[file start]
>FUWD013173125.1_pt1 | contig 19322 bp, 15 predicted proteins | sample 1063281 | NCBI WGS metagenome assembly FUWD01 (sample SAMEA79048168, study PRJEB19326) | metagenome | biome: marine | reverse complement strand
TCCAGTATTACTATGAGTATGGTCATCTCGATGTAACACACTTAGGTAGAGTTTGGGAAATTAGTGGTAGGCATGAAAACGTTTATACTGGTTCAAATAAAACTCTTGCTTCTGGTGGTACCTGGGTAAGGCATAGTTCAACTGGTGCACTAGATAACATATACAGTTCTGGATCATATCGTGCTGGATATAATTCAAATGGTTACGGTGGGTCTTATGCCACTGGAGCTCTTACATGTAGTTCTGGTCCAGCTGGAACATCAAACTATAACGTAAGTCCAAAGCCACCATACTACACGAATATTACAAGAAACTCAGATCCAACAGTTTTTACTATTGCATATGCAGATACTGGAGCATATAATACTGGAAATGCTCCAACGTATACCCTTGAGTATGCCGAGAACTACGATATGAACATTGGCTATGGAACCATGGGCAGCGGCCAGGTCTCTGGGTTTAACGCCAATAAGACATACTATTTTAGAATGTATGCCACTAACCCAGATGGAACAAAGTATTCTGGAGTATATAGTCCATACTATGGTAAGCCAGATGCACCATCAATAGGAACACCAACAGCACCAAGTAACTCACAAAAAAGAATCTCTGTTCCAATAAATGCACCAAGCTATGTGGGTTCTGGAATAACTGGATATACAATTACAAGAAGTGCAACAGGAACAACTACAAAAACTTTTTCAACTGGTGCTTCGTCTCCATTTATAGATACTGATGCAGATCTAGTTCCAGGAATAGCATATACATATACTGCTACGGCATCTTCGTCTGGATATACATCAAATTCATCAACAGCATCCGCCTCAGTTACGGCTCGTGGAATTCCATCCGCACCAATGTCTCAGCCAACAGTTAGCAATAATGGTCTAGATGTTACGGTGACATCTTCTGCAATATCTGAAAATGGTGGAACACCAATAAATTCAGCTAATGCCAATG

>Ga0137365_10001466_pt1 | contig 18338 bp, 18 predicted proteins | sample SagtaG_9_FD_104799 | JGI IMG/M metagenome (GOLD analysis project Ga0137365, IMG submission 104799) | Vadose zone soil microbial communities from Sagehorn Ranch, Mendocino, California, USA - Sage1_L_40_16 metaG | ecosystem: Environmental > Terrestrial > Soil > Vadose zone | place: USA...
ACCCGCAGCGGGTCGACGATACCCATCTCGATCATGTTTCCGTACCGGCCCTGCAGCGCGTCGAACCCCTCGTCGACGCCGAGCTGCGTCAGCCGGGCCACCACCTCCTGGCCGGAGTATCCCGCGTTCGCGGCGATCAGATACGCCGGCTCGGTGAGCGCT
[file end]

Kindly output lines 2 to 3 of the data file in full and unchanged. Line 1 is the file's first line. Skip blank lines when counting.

TCCAGTATTACTATGAGTATGGTCATCTCGATGTAACACACTTAGGTAGAGTTTGGGAAATTAGTGGTAGGCATGAAAACGTTTATACTGGTTCAAATAAAACTCTTGCTTCTGGTGGTACCTGGGTAAGGCATAGTTCAACTGGTGCACTAGATAACATATACAGTTCTGGATCATATCGTGCTGGATATAATTCAAATGGTTACGGTGGGTCTTATGCCACTGGAGCTCTTACATGTAGTTCTGGTCCAGCTGGAACATCAAACTATAACGTAAGTCCAAAGCCACCATACTACACGAATATTACAAGAAACTCAGATCCAACAGTTTTTACTATTGCATATGCAGATACTGGAGCATATAATACTGGAAATGCTCCAACGTATACCCTTGAGTATGCCGAGAACTACGATATGAACATTGGCTATGGAACCATGGGCAGCGGCCAGGTCTCTGGGTTTAACGCCAATAAGACATACTATTTTAGAATGTATGCCACTAACCCAGATGGAACAAAGTATTCTGGAGTATATAGTCCATACTATGGTAAGCCAGATGCACCATCAATAGGAACACCAACAGCACCAAGTAACTCACAAAAAAGAATCTCTGTTCCAATAAATGCACCAAGCTATGTGGGTTCTGGAATAACTGGATATACAATTACAAGAAGTGCAACAGGAACAACTACAAAAACTTTTTCAACTGGTGCTTCGTCTCCATTTATAGATACTGATGCAGATCTAGTTCCAGGAATAGCATATACATATACTGCTACGGCATCTTCGTCTGGATATACATCAAATTCATCAACAGCATCCGCCTCAGTTACGGCTCGTGGAATTCCATCCGCACCAATGTCTCAGCCAACAGTTAGCAATAATGGTCTAGATGTTACGGTGACATCTTCTGCAATATCTGAAAATGGTGGAACACCAATAAATTCAGCTAATGCCAATG

>Ga0137365_10001466_pt1 | contig 18338 bp, 18 predicted proteins | sample SagtaG_9_FD_104799 | JGI IMG/M metagenome (GOLD analysis project Ga0137365, IMG submission 104799) | Vadose zone soil microbial communities from Sagehorn Ranch, Mendocino, California, USA - Sage1_L_40_16 metaG | ecosystem: Environmental > Terrestrial > Soil > Vadose zone | place: USA...